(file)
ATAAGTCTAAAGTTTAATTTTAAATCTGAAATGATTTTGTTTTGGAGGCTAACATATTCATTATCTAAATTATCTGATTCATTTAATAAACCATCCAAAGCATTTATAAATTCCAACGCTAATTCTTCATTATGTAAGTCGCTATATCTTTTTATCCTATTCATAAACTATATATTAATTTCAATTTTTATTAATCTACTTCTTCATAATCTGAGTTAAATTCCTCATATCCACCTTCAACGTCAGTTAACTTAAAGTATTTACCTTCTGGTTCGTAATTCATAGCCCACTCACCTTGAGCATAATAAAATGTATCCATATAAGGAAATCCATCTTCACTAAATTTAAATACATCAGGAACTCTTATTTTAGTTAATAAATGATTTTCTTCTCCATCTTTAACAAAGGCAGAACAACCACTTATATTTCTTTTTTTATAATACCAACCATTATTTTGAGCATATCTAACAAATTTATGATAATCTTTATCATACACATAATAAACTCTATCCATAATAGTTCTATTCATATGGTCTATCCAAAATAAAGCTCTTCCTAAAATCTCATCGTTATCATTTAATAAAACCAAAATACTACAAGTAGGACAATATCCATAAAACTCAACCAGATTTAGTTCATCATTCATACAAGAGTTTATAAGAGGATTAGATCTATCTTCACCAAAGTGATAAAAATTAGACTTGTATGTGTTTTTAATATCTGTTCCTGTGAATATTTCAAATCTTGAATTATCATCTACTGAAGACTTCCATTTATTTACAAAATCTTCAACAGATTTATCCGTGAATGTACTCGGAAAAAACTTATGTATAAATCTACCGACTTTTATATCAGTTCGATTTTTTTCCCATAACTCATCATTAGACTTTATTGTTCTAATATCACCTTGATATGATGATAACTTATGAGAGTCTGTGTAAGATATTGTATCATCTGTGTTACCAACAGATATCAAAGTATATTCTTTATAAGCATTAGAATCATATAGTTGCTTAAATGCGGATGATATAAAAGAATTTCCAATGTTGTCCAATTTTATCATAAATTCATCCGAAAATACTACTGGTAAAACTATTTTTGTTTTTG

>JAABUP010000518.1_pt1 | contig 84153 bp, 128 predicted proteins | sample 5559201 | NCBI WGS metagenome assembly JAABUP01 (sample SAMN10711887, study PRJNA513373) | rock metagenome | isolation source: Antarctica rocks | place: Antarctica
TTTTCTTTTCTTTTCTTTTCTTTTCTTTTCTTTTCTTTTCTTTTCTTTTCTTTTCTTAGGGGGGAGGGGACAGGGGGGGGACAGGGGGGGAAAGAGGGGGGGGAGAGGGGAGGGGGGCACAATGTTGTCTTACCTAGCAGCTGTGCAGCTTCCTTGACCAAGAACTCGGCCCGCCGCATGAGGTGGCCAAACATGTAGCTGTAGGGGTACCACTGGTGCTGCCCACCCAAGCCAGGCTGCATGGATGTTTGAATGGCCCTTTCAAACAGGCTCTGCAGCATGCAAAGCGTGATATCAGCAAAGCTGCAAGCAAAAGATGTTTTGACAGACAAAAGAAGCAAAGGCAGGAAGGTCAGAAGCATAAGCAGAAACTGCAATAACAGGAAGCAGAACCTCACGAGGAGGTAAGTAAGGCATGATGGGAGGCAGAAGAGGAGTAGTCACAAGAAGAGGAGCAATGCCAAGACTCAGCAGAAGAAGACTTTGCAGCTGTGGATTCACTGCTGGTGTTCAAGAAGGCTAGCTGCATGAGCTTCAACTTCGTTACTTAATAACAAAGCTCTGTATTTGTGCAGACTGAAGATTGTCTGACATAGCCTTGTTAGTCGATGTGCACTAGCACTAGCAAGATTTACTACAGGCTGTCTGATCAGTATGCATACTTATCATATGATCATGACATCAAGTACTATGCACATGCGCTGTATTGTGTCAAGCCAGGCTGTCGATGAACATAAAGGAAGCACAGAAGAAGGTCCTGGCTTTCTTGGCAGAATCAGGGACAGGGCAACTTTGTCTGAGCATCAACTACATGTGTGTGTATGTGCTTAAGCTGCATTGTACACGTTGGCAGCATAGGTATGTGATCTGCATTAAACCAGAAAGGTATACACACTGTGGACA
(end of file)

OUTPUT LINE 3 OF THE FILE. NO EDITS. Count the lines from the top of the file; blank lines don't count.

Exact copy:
TTTTCTTTTCTTTTCTTTTCTTTTCTTTTCTTTTCTTTTCTTTTCTTTTCTTTTCTTAGGGGGGAGGGGACAGGGGGGGGACAGGGGGGGAAAGAGGGGGGGGAGAGGGGAGGGGGGCACAATGTTGTCTTACCTAGCAGCTGTGCAGCTTCCTTGACCAAGAACTCGGCCCGCCGCATGAGGTGGCCAAACATGTAGCTGTAGGGGTACCACTGGTGCTGCCCACCCAAGCCAGGCTGCATGGATGTTTGAATGGCCCTTTCAAACAGGCTCTGCAGCATGCAAAGCGTGATATCAGCAAAGCTGCAAGCAAAAGATGTTTTGACAGACAAAAGAAGCAAAGGCAGGAAGGTCAGAAGCATAAGCAGAAACTGCAATAACAGGAAGCAGAACCTCACGAGGAGGTAAGTAAGGCATGATGGGAGGCAGAAGAGGAGTAGTCACAAGAAGAGGAGCAATGCCAAGACTCAGCAGAAGAAGACTTTGCAGCTGTGGATTCACTGCTGGTGTTCAAGAAGGCTAGCTGCATGAGCTTCAACTTCGTTACTTAATAACAAAGCTCTGTATTTGTGCAGACTGAAGATTGTCTGACATAGCCTTGTTAGTCGATGTGCACTAGCACTAGCAAGATTTACTACAGGCTGTCTGATCAGTATGCATACTTATCATATGATCATGACATCAAGTACTATGCACATGCGCTGTATTGTGTCAAGCCAGGCTGTCGATGAACATAAAGGAAGCACAGAAGAAGGTCCTGGCTTTCTTGGCAGAATCAGGGACAGGGCAACTTTGTCTGAGCATCAACTACATGTGTGTGTATGTGCTTAAGCTGCATTGTACACGTTGGCAGCATAGGTATGTGATCTGCATTAAACCAGAAAGGTATACACACTGTGGACA